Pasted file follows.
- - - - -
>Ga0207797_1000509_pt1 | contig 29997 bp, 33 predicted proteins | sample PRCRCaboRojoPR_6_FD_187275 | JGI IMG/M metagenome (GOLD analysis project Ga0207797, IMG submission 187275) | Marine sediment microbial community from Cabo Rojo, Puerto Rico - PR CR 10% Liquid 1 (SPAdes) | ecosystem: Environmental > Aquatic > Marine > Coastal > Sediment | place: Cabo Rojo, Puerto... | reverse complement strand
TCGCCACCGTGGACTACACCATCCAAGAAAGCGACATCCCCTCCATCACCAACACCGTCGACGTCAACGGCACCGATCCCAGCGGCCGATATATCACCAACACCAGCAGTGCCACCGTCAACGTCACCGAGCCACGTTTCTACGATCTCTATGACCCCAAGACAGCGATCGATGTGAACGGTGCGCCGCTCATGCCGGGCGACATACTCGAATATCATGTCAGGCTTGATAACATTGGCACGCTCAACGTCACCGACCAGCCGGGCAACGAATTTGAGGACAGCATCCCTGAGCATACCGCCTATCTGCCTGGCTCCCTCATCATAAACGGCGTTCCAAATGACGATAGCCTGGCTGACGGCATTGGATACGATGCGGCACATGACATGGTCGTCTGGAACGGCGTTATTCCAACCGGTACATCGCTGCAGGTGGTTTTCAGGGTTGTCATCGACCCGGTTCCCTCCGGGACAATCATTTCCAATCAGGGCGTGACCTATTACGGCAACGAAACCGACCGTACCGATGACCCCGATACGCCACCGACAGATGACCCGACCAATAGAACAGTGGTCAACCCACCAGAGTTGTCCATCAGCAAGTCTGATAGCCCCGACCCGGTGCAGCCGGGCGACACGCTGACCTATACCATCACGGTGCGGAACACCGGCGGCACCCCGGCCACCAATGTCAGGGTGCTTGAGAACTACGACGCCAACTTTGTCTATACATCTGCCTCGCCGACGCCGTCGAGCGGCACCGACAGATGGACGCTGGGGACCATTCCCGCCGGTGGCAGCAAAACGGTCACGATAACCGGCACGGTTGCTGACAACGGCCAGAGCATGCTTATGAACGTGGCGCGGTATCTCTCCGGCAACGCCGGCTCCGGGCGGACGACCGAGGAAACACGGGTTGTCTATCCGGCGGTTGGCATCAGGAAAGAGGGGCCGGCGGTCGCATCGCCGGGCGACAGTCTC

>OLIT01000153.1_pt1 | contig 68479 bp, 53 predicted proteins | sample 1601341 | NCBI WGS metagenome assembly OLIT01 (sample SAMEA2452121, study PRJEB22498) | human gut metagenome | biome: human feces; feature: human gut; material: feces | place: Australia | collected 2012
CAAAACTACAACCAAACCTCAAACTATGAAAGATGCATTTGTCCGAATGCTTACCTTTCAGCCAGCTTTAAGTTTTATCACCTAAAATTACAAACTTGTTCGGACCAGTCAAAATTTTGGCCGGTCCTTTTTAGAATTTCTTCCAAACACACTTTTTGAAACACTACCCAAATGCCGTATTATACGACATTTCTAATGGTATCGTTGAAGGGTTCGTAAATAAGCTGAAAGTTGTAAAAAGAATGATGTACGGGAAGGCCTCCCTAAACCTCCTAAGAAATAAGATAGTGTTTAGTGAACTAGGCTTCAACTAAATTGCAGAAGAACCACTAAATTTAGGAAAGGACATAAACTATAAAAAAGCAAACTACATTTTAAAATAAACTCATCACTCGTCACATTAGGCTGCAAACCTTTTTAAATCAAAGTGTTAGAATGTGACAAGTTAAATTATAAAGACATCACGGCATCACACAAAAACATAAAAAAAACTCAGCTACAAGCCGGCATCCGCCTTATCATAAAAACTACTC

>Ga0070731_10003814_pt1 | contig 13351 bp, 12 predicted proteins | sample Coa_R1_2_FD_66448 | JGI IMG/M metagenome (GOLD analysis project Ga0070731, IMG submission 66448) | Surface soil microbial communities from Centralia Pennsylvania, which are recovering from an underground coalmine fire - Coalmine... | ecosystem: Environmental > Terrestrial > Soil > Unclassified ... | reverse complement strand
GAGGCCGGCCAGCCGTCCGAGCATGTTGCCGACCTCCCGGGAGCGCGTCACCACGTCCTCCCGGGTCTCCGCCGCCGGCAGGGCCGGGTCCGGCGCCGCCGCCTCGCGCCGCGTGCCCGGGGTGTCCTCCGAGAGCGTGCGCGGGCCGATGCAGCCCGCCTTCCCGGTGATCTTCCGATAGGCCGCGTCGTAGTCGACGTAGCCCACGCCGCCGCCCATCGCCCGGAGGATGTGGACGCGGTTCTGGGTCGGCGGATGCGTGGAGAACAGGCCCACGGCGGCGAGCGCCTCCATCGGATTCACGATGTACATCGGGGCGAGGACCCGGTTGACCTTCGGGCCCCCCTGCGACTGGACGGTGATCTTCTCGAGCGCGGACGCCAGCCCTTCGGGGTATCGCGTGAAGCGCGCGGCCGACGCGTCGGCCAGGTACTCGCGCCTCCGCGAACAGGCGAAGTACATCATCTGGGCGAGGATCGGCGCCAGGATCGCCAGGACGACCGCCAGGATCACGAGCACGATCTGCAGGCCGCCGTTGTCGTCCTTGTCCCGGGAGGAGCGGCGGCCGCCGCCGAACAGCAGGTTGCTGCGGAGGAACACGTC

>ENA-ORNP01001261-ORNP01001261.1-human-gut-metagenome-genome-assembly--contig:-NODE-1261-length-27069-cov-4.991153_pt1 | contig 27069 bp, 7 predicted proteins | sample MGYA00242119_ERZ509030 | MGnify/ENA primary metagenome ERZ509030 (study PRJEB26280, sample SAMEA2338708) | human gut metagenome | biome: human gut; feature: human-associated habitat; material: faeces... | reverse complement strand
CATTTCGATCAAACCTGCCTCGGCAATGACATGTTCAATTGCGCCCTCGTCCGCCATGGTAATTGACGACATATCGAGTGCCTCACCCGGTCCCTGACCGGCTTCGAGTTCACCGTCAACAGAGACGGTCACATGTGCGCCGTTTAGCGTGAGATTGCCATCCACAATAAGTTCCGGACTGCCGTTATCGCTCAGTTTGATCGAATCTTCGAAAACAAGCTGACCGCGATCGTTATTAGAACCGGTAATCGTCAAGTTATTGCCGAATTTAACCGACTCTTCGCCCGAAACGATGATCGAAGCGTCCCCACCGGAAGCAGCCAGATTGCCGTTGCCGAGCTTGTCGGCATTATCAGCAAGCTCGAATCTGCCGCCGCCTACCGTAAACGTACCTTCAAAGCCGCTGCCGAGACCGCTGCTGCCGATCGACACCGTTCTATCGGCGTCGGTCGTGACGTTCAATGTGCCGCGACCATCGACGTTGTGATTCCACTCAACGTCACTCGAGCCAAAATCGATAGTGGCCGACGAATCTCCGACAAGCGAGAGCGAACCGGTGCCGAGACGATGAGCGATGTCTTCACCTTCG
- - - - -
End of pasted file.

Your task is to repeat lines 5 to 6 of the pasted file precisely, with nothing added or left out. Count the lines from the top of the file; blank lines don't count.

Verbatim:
>Ga0070731_10003814_pt1 | contig 13351 bp, 12 predicted proteins | sample Coa_R1_2_FD_66448 | JGI IMG/M metagenome (GOLD analysis project Ga0070731, IMG submission 66448) | Surface soil microbial communities from Centralia Pennsylvania, which are recovering from an underground coalmine fire - Coalmine... | ecosystem: Environmental > Terrestrial > Soil > Unclassified ... | reverse complement strand
GAGGCCGGCCAGCCGTCCGAGCATGTTGCCGACCTCCCGGGAGCGCGTCACCACGTCCTCCCGGGTCTCCGCCGCCGGCAGGGCCGGGTCCGGCGCCGCCGCCTCGCGCCGCGTGCCCGGGGTGTCCTCCGAGAGCGTGCGCGGGCCGATGCAGCCCGCCTTCCCGGTGATCTTCCGATAGGCCGCGTCGTAGTCGACGTAGCCCACGCCGCCGCCCATCGCCCGGAGGATGTGGACGCGGTTCTGGGTCGGCGGATGCGTGGAGAACAGGCCCACGGCGGCGAGCGCCTCCATCGGATTCACGATGTACATCGGGGCGAGGACCCGGTTGACCTTCGGGCCCCCCTGCGACTGGACGGTGATCTTCTCGAGCGCGGACGCCAGCCCTTCGGGGTATCGCGTGAAGCGCGCGGCCGACGCGTCGGCCAGGTACTCGCGCCTCCGCGAACAGGCGAAGTACATCATCTGGGCGAGGATCGGCGCCAGGATCGCCAGGACGACCGCCAGGATCACGAGCACGATCTGCAGGCCGCCGTTGTCGTCCTTGTCCCGGGAGGAGCGGCGGCCGCCGCCGAACAGCAGGTTGCTGCGGAGGAACACGTC